Crestone Eagle, November 2003:
The Natural Building Colloquium—2003
story & photos by Kelly Hart
2003 Natural Building Colloquium was recently held at the
Black Range Lodge in Kingston, NM, on the foothills of the
Gila Mountains. It was a full week of connecting with old
friends, making dozens of new acquaintances, learning more
about a wide range of natural building techniques, teaching
some about what I know, eating consistently gourmet vegetarian
fair, soaking in a wood-fired hot tub, playing music and enjoying
the lovely fall weather.
With about 150 people attending, this event nearly doubled
the size of the previous one 3 years ago. Most of the attendees
were from the western U.S., but there were also 24 from the
eastern U.S. and others from Canada, England, Denmark, Russia,
Israel, Nicaragua, and Chile. I was delighted to find so many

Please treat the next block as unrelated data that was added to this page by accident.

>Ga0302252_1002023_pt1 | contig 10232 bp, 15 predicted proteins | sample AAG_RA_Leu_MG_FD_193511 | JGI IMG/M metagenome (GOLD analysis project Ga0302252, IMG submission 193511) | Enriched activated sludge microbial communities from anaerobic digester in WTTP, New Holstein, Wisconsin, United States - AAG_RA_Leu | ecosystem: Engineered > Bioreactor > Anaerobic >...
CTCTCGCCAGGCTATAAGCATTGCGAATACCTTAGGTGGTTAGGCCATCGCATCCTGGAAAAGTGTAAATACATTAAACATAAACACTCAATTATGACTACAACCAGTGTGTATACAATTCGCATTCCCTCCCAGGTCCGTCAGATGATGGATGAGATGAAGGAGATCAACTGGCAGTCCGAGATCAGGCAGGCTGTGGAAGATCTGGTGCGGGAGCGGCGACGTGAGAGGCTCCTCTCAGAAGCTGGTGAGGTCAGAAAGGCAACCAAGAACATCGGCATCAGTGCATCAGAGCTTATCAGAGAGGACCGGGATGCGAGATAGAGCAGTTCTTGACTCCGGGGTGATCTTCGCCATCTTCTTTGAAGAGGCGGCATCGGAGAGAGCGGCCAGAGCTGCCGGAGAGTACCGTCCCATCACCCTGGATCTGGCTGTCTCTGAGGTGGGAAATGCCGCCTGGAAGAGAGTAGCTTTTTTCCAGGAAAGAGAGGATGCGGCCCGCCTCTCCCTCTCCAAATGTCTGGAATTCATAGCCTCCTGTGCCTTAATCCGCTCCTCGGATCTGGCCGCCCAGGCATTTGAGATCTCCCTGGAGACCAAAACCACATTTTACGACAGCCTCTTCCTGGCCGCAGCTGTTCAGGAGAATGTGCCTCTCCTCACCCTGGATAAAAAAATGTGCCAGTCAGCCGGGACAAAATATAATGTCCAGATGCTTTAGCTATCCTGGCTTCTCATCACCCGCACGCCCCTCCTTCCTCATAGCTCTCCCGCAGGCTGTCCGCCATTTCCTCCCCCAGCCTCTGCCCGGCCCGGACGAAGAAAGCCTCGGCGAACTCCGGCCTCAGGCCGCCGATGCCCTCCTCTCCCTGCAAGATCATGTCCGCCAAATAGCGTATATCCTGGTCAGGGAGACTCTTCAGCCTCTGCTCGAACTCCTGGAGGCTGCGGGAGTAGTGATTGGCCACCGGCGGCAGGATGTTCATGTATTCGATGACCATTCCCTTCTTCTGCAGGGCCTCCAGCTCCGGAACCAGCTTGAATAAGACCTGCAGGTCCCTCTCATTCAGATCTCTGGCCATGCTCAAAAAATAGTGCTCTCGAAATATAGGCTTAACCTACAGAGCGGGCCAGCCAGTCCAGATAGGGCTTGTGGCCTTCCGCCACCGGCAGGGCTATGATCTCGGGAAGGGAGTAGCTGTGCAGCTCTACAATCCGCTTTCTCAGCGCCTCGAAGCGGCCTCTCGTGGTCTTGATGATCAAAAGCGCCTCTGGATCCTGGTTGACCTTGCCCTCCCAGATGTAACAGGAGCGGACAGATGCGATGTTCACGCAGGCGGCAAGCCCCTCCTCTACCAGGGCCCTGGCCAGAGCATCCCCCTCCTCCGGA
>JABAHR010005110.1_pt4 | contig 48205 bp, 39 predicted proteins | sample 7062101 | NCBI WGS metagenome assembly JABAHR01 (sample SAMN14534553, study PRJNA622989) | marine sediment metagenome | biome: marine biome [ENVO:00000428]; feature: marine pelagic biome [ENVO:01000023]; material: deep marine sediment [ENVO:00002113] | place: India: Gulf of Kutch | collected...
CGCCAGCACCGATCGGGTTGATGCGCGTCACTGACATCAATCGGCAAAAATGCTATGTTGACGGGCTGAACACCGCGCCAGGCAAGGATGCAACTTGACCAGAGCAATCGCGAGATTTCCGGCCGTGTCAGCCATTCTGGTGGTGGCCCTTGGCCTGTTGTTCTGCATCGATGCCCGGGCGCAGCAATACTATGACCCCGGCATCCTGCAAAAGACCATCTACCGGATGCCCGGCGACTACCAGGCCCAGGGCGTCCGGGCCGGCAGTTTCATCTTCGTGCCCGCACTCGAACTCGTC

folks who are committed to making positive environmental changes
through their building choices.
Each morning we gathered in a big circle to introduce new
people and get our bearings for the day’s activities.
There was always more to experience than any person could
do, so we had tough choices to make. I will tell you about
just a few of the events that I found especially significant.
Perhaps the most important work is being done by a few individuals
who are committed to bringing natural building techniques
into the mainstream through incorporating them into established
building codes. Outstanding in this arena is David Eisenberg
of the Development Center for Appropriate Technology (www.dcat.net).